NSW police will have tougher laws at their disposal when dealing with outlaw motorcycle gang (OMCG) members in the Tweed after new legislation passed the NSW Parliament last month.

Attorney General Mark Speakman said that since coming to government in 2011, the NSW Liberals and Nationals Government has passed laws to increase police powers to respond to OMCGs and protect our communities.

“NSW now has the toughest anti-consorting and restricted premises laws in the country,” Mr Speakman said.

“Under the previous Labor Government, laws weren’t as strong and the Police weren’t as well equipped to respond to bikies with around 65 stations closed and Police numbers fluctuating with the election cycle.

“In contrast, we’ve worked closely with the NSW Police Force and implemented the recommendations of the Ombudsman’s report on the Restricted Premises Act in forming this legislative framework.”

The Criminal Legislation Amendment (Consorting and Restricted Premises) Act 2018 provides police executing a search warrant at a declared premises with clear powers to:

  • search a person who they reasonably suspect to be in possession of an item mentioned in the warrant;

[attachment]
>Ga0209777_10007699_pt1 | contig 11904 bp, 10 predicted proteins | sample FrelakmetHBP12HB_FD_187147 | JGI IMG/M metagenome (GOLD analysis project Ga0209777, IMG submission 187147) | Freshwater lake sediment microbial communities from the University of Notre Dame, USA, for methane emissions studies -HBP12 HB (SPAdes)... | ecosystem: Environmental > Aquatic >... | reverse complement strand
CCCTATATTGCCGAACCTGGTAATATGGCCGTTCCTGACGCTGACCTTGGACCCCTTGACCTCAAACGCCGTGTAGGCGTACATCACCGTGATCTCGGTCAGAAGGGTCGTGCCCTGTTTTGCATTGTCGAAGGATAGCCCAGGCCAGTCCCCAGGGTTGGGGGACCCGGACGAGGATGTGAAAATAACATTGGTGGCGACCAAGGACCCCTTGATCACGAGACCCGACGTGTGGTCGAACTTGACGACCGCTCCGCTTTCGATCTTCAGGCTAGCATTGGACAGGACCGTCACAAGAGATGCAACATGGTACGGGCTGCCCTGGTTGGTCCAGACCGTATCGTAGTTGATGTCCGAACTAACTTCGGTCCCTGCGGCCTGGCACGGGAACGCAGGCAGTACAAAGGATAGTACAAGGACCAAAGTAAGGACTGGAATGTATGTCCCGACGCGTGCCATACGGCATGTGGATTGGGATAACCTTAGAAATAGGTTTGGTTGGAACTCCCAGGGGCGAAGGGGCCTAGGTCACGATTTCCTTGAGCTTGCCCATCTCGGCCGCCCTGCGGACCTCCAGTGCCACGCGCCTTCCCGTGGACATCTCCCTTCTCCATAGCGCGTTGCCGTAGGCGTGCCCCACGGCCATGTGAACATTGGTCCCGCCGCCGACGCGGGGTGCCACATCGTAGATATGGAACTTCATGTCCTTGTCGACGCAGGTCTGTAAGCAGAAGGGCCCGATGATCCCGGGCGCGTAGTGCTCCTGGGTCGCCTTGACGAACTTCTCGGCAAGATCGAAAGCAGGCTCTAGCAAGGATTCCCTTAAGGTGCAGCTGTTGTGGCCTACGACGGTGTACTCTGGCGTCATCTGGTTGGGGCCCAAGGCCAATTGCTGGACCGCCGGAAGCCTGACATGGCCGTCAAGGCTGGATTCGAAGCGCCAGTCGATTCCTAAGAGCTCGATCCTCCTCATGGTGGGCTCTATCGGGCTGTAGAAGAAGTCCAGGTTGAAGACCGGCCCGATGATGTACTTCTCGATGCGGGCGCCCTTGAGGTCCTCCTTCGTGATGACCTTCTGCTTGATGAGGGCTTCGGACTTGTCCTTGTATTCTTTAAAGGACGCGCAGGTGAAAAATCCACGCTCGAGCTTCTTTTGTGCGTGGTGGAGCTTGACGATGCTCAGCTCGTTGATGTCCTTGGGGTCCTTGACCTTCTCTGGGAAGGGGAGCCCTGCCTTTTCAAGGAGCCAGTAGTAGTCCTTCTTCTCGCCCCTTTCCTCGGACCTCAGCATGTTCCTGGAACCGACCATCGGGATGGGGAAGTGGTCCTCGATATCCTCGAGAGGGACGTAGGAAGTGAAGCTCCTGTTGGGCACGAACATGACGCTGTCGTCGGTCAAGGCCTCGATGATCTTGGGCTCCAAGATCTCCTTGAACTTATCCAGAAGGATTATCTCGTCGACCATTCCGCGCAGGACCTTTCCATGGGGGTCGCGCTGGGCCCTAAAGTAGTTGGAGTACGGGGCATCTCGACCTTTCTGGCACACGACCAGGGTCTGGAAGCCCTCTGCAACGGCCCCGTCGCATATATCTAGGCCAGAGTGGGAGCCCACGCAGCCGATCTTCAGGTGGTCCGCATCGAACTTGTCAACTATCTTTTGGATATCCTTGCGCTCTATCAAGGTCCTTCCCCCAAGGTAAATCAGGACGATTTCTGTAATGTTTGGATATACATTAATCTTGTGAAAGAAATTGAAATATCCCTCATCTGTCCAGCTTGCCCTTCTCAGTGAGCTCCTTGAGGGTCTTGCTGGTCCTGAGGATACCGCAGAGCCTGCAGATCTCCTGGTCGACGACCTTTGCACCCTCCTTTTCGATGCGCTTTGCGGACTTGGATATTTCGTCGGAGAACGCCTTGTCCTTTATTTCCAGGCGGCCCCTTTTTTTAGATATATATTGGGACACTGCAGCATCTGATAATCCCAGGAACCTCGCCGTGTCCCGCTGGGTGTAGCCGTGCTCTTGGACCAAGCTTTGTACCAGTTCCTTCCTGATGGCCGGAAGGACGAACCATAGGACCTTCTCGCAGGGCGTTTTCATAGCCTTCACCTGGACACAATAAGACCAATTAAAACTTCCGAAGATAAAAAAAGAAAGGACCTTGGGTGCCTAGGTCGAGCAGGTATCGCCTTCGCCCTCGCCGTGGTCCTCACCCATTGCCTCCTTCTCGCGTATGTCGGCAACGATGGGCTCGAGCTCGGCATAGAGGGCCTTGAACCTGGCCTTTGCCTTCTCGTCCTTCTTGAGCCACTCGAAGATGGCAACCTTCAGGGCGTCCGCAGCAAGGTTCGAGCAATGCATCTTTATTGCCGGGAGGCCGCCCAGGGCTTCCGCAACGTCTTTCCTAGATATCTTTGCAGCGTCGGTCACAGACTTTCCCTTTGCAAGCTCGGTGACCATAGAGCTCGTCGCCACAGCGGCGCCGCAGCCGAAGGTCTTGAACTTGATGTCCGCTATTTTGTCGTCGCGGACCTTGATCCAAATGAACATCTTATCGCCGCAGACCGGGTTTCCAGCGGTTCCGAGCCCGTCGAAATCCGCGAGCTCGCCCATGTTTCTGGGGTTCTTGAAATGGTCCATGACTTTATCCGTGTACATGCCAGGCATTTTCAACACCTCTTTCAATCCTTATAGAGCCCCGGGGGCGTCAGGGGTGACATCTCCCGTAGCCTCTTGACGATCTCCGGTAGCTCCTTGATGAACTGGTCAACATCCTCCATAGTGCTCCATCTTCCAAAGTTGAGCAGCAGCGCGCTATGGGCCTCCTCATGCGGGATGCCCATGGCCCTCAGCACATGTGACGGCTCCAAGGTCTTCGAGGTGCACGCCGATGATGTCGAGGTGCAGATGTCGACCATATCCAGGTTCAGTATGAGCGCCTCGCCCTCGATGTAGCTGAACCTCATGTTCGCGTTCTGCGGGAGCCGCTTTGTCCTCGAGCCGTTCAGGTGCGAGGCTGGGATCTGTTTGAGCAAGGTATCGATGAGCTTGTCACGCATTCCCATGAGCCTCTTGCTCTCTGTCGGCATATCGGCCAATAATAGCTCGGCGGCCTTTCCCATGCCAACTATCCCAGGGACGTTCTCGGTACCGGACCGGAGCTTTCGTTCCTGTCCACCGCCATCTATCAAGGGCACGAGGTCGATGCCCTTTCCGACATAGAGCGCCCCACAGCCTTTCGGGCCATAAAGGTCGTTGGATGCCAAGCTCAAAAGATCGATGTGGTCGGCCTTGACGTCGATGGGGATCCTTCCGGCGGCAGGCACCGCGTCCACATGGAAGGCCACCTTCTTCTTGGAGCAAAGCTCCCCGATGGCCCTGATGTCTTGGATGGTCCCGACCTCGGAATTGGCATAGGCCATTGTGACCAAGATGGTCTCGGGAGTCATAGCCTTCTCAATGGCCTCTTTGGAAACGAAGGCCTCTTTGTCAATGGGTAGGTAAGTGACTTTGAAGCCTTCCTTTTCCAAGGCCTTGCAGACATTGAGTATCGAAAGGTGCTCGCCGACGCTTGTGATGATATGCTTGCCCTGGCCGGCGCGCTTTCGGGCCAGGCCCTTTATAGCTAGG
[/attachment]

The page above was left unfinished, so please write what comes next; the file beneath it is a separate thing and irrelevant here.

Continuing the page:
• compel any person to reveal their name and address; and
  • compel people present at the venue to move on.

At the request of the NSW Police Force, the Act also strengthens our consorting laws so that police can issue warnings for consorting in respect of offences committed in other states and territories that would have been an indictable offence had it been committed in NSW. This is critical when dealing with bikie gangs with a national presence.

These powers are additional to a range of other tough measures available to police to target outlaw bikie crime in NSW, including:

  • Serious Crime Prevention Orders – to impose restrictions on people to disrupt their involvement in serious criminal activity.
  • Public Safety Orders – to prevent people from attending places or events where they are expected to engage in violence or present a serious threat to public safety or security.
  • Consorting laws – which carry a maximum three year prison term for people who continue to associate with convicted offenders after receiving an official warning from Police.
  • Unexplained wealth laws – which place a burden on suspects to prove their income was lawfully acquired.
  • Firearm Prohibition Orders – allowing Police to search, without warrant, premises or vehicles occupied by anyone subjected to the order to ensure compliance.

Member for Tweed Geoff Provest said OMCG members are having a miserable time in NSW, but are using the inconsistency in laws along state borders to push the envelope when it comes to crime.

“Police in the Tweed-Byron Police District do a phenomenal job keeping these troublemakers at bay and their activities to a minimum,” Mr Provest said.

“We make no apology for making it tough for outlaw motorcycle gangs to pursue criminal activities in NSW, and if we need to do more, we will.”

Under these new laws, failure to comply with a direction will be punishable by imprisonment for up to 12 months and a maximum fine of $5,500. Failure to provide a name and address, or providing a false name or address, will be punishable by a fine of up to $1,100.